Public Limited Company: A business organization able to raise permanent capital from the sale of shares to the general public through a stock exchange.
Multinational: A business organization with plant and operations in more than one country.
Cooperative: Firm owned, controlled, and operated by a group of users for their own benefit
Public cooperation: A business organization created to perform a public sector function or to operate under government control, such as a municipal water company, public hospital or central bank.
Nationalisation: Bringing a private sector industry under government ownership and control.
Privatisation: The transfer of public sector activities to private sector firms who, because they have a profit motive, may be able to provide them more efficiently than public sector organizations.
Labour intensive: A production process that uses a higher proportion of labour compared to proportion of other factors of production used.
Capital Intensive: A production process that employs a significant amount of capital equipment relative to labour.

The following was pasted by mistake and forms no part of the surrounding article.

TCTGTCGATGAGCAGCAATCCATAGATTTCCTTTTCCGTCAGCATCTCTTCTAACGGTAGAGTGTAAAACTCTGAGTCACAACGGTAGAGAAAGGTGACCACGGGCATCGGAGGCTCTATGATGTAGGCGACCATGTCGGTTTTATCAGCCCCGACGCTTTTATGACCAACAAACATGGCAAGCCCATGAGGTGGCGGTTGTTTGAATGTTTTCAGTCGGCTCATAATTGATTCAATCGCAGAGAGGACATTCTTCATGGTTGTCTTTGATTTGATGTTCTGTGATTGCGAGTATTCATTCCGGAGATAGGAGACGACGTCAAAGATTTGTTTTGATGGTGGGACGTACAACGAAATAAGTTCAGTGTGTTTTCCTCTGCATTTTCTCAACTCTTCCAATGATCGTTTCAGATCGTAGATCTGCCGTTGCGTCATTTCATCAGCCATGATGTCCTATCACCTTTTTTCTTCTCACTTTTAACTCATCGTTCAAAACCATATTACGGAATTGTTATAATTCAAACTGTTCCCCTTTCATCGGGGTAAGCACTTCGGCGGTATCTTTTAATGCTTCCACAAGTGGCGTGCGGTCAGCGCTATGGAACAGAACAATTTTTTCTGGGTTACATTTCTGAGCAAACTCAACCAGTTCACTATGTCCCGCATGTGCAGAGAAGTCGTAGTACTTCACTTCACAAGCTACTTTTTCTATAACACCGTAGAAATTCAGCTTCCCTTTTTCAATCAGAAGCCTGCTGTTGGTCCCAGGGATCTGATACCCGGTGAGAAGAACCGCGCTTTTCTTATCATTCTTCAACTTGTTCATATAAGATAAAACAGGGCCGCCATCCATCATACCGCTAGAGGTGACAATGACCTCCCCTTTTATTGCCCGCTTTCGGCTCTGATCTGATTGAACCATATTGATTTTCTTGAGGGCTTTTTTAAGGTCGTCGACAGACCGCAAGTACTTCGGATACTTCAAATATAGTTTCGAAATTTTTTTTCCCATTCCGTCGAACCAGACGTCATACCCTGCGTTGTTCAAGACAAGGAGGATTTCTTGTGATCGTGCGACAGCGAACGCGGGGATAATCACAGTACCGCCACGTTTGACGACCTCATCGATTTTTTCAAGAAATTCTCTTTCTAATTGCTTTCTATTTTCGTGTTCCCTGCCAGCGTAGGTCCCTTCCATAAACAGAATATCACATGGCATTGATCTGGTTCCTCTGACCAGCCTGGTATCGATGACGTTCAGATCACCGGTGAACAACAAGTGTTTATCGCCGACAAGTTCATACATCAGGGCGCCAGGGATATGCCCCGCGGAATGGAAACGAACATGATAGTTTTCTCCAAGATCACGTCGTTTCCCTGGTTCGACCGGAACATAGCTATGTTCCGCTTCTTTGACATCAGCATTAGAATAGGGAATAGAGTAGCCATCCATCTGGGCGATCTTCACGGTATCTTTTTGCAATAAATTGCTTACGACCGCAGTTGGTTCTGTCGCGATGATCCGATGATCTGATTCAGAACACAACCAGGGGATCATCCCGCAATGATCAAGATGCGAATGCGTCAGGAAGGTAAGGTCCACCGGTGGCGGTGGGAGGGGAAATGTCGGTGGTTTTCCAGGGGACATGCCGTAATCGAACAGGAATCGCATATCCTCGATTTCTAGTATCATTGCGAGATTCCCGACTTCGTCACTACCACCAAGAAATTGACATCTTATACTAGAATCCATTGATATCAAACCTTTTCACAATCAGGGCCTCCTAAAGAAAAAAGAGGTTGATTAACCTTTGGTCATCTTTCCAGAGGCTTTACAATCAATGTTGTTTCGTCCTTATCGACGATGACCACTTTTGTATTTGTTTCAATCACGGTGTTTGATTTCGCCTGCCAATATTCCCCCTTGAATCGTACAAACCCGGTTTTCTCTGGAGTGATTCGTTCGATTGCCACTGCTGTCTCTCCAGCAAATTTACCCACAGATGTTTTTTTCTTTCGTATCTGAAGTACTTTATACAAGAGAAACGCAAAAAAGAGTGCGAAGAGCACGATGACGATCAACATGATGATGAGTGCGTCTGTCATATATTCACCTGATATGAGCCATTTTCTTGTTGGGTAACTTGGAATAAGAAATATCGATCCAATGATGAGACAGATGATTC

Productivity: measure of efficiency; output per unit input
Fixed Cost: A cost of production that does not vary with the level of output in a firm.
Variable Cost: A cost of production that varies directly with the level of output in a firm.
Total Cost: fixed cost + variable cost
Average Cost: total cost divided by number of units produced
Total Revenue: total flow of income to a firm from selling a given quantity of output at a given price, minus tax going to the government. Price of product x quantity sold
Average Revenue: Total revenue/quantity sold
Perfect Competition: A theoretical market structure in which there are a large number of firms supplying a homogenous products to an equally large number of consumers. All firms are price takers and there is free entry and exit into the market.